• In the 1997 film Contact researcher Ellie Arroway is transported to an alien planet where a familiar earth-like tropical beach landscape is created for her by an alien civilization. A representative from this civilization communicates with Ellie in English, appearing as an incarnation of her own father.
  • The main working title for the film was Journey Beyond the Stars. Kubrick came up with the present title 8 months into productions after going over many other suggested titles like Universe, Tunnel to the Stars, How The Solar System Was Won, and Planetfall.[5]
    • While the novel was still in development, Arthur C. Clarke used the title, Universe, for one of the chapters. The chapter was set in the Jupiter Mission theme before Clarke decided that the novel should instead follow the Saturn Mission theme—deviating it from the film (see The Lost Worlds of 2001).
  • The line of dialogue "See you next Wednesday", spoken by Frank Poole's parents in the transmitted birthday greeting, has become a famous in-joke in the films of John Landis.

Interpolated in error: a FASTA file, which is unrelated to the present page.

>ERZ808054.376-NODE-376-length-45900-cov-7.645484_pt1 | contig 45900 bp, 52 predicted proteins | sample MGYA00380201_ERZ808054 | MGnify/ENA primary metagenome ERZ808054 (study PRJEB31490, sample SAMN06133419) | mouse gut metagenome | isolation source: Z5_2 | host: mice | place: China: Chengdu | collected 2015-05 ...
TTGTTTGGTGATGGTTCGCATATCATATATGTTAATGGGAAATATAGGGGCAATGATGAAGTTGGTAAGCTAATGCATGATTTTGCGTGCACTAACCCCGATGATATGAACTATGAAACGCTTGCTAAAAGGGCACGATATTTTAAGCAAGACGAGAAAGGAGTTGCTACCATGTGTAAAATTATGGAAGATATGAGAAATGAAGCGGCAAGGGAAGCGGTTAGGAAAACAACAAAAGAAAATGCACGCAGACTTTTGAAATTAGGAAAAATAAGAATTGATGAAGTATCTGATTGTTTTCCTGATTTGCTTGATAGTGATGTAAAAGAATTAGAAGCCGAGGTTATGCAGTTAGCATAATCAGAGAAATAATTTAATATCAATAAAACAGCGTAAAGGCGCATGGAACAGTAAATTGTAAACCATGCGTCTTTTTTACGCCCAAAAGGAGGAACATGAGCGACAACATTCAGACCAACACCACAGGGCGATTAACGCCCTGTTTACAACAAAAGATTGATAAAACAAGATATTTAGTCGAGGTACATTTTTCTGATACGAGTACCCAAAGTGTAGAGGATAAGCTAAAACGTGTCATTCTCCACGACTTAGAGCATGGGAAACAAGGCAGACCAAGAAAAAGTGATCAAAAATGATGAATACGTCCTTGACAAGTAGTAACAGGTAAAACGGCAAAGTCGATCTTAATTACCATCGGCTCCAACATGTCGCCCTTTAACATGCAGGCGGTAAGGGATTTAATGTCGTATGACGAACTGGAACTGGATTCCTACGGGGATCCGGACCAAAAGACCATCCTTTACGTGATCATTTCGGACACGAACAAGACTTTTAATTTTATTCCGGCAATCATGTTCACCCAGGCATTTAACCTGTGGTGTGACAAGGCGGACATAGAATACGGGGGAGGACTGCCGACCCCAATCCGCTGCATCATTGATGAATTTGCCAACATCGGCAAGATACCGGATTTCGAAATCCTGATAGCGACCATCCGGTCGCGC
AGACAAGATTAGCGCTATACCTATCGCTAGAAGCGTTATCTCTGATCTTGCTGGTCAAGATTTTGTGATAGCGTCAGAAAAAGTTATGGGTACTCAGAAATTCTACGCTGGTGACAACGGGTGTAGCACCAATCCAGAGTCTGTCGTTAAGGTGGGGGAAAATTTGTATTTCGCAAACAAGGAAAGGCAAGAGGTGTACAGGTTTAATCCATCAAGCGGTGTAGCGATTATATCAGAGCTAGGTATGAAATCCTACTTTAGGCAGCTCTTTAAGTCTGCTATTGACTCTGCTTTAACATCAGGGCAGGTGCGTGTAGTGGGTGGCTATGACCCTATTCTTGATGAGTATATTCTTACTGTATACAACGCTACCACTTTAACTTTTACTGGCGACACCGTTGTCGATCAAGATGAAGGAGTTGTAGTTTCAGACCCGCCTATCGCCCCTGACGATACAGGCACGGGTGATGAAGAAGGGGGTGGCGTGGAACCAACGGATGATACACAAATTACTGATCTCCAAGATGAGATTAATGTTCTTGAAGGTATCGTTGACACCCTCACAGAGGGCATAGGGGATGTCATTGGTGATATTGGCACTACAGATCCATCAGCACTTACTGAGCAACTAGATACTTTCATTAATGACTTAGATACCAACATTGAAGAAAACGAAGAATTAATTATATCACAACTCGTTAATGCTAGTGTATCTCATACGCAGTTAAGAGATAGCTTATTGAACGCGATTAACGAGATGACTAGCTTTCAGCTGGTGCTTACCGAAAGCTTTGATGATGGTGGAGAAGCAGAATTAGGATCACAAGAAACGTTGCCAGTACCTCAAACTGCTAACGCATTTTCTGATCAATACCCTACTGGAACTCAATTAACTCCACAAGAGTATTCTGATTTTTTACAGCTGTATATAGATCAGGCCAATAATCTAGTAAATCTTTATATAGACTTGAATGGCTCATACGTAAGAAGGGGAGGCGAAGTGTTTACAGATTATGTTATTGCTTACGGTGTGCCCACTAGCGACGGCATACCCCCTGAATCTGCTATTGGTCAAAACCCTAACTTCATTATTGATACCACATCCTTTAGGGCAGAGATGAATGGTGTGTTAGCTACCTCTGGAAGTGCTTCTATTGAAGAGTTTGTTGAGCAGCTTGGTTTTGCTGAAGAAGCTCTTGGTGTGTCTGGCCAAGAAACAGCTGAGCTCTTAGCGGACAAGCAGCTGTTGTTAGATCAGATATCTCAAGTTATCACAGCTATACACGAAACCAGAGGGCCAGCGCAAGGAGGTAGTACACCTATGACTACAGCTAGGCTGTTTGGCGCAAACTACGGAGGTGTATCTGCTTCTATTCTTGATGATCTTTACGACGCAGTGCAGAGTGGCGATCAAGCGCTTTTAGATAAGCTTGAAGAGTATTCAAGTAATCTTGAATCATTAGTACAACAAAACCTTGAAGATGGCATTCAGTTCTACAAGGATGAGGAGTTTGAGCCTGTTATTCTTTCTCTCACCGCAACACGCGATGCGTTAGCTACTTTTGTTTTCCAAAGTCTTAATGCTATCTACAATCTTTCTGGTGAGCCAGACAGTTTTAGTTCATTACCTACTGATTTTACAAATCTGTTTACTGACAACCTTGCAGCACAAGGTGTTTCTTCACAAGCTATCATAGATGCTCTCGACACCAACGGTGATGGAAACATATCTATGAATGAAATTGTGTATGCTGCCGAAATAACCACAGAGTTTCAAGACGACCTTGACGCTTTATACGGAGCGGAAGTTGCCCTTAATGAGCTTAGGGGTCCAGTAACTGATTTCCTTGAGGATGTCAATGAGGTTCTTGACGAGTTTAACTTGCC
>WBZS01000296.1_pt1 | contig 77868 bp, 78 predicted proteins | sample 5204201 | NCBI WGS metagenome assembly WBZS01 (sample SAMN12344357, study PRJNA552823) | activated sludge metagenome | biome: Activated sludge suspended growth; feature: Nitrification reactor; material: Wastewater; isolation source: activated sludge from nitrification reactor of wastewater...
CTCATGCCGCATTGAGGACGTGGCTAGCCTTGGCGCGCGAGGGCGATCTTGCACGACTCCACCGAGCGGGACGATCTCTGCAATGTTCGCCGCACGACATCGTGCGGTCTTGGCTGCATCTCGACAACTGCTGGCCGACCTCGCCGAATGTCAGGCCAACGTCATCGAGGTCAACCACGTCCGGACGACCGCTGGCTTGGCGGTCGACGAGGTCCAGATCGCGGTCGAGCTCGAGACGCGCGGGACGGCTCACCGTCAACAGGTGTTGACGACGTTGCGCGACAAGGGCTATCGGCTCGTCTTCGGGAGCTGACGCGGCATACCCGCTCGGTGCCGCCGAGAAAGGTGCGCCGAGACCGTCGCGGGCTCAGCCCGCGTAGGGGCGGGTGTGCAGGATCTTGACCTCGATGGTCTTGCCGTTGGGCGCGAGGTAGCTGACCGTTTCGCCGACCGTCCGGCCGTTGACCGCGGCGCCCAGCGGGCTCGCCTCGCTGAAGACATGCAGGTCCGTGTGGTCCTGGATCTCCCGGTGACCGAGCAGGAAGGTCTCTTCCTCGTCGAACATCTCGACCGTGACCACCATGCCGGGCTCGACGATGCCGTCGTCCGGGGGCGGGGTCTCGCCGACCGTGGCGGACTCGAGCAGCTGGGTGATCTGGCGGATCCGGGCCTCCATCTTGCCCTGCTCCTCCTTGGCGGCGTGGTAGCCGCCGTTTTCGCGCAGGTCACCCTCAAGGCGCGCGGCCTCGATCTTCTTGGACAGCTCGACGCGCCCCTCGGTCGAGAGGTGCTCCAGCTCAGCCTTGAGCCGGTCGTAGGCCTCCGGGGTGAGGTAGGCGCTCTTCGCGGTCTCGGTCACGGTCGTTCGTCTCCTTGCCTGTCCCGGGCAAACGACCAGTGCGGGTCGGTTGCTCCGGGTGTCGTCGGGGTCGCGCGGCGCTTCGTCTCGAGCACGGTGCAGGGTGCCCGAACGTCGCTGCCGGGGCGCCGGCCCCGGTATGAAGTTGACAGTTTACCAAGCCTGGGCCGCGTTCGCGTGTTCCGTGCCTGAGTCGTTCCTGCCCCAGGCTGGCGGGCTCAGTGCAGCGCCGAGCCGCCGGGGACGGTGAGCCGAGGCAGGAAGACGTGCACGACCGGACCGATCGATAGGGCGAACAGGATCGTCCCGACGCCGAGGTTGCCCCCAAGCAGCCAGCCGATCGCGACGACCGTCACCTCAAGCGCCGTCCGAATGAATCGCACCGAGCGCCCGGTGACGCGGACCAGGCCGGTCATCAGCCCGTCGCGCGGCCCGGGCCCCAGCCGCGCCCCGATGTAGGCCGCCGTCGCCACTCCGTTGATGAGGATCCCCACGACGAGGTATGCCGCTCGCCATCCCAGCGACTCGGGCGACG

• Some people have compared the shape of Discovery One to a human sperm, with Jupiter being an ovum. They emphasize this by the birth of the Star Child at the end. Douglas Trumbull, in an interview, refuted this statement. According to Jerome B. Agel's Making of Kubrick's 2001, the ship was modeled after a human skeleton (head, spine, and hip). This can be seen in the scenes when Bowman takes out B-pod for EVA—the ship resembles a person opening his/her mouth to protrude the tongue.[6]
  • The original scripted ending has the Star Child set off the orbiting nuclear devices seen (though not explained) in the "Blue Danube" sequence. Kubrick concluded this was too similar to the ending of Dr. Strangelove and so opted for the more ambiguous and optimistic ending scene. In his book The Making of Kubrick's 2001, Jerome Agel explained this, making note of the meaning of the intentional irony of the song sung at the ending of Dr. Strangelove: "We WON'T Meet Again".[1]


  1. 1.0 1.1 1.2 The Making of Kubrick's 2001 by Jerome Agel
  2. Castle, Alison (Editor). The Stanley Kubrick Archives, Taschen, 2005. ISBN 3-8228-2284-1
  3. Nelson, Thomas Allen. Kubrick: Inside a Film Artist's Maze. Indiana University Press, 2000. p.121
  4. Newsweek magazine. "Kubrick's Cosmos," by Joseph Morgenstern, Newsweek April 15, 1968. Reprinted in: The Making of 2001: A Space Odyssey by Stephanie Schwam (Editor), pp. 174-177